Tuesday – We discussed pages 3-24 of Fahrenheit 451.  We discussed censorship, happiness, the effect book banning had on that society, the role technology plays in that society, reasons why that society is a dystopia, meaningfulness in communication, government regulation of people’s activities, pressure to conform to society, and ways in which our society is like and different from the society in the book.

Wednesday – We discussed pages 24-46 of Fahrenheit 451.  I played the song “Fake Happy” by Paramore and asked them to apply it to a character in the novel.  Discussion topics included how it’s important for people to recognize (or “see”) us, why it’s important for society to value the lives of children, how technology can isolate us from others, the importance of meaningful communication in order to build relationships with others, authoritative government structures, literary motifs like foreshadowing, and post-trauma responses (some students did not understand that Guy was having a post-traumatic nervous breakdown and had questions regarding that portion of the reading).

Thursday – We discussed pages 47-68 of Fahrenheit 451.  I played the song “Shiny, Happy People” by R.E.M. and had the students relate it back to the novel.  Then, I explained how the song was written as a critique of the Chinese government’s propaganda after Tiananmen Square.   I briefly described the Tiananmen Square democratic protests of 1989 and the Chinese government’s response to those protests.  I also showed the students pictures of the protest and pictures of Chinese propaganda after the protests.  The class discussion focused on how societies that limit thinking and promote immediate satisfaction can impart short attention spans (several students related TikTok and other social media platforms to the society in the novel); how constant stimulation can make it difficult to think and communicate with others; that oppressive societies will force uniformity and equality, will attack intelligent people, and will attack people that are seen as different or that refuse to conform; that authoritative government systems will suppress freedom of expression, freedom of speech, access to information, and access to communication; parasocial relationships and how societies will sometimes use technology as a means to supplant person-to-person interactions; and how do we determine happiness.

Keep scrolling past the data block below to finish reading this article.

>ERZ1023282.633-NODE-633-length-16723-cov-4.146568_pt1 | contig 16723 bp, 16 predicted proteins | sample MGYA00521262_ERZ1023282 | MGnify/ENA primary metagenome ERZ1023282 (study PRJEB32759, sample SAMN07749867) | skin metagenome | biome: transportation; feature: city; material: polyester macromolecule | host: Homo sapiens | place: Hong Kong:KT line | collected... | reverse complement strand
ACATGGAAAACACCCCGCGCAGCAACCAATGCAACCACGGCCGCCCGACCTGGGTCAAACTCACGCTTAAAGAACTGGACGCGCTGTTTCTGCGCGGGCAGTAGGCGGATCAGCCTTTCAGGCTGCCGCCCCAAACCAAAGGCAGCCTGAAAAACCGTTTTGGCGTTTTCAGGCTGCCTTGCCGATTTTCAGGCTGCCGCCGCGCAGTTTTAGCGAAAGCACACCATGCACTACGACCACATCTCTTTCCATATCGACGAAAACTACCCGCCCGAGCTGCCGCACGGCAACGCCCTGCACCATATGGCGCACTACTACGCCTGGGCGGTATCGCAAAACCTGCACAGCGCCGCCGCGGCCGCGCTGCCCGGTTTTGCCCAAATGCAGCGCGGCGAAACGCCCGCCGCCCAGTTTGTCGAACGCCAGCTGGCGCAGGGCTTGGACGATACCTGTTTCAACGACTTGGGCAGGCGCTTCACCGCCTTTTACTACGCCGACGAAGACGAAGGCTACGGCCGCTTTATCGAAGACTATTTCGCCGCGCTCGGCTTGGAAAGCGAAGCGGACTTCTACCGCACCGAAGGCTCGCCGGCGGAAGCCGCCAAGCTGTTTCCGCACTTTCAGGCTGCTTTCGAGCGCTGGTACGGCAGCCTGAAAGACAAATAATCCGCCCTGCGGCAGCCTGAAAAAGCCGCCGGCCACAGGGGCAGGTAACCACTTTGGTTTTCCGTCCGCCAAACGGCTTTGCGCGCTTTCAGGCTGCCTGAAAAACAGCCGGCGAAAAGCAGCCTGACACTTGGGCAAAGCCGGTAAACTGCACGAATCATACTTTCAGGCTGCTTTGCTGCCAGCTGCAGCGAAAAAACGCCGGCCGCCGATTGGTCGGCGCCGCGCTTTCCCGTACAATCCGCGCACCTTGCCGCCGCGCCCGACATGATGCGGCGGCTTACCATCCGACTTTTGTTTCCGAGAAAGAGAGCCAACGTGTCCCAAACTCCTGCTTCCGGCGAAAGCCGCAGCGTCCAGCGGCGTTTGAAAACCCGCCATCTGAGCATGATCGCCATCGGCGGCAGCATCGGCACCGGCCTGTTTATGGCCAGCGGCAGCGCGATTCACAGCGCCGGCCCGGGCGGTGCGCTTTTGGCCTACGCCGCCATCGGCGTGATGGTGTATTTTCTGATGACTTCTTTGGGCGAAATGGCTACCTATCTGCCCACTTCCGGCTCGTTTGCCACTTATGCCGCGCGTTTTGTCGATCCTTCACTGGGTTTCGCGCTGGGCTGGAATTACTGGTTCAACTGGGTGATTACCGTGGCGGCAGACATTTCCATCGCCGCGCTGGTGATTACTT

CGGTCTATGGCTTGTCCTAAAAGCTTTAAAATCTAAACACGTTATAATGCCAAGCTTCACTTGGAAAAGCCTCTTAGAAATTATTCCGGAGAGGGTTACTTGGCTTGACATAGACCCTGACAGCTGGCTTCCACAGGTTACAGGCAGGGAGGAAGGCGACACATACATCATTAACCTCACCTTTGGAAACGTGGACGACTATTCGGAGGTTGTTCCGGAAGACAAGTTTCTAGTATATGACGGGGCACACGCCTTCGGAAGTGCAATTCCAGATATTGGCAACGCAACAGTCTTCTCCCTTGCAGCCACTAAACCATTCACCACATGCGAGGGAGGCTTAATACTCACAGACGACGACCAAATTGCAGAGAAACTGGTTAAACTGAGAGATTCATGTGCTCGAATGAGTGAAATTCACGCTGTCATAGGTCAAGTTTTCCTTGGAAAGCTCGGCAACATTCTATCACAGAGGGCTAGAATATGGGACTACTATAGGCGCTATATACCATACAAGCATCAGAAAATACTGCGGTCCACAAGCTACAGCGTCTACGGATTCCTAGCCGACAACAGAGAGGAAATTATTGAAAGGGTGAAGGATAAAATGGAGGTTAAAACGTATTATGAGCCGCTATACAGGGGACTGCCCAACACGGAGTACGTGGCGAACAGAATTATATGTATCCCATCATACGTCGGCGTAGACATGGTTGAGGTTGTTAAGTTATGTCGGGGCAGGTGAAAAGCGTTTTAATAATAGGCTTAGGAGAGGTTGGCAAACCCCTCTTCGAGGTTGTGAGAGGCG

Friday –Students worked on their Utopia Project.



One of the best parts of the program

for me was, for once, it allowed me to be one of the "normal" kids, instead of the "brainiac" nerd. I cherish that gift.

– George A., Alumnus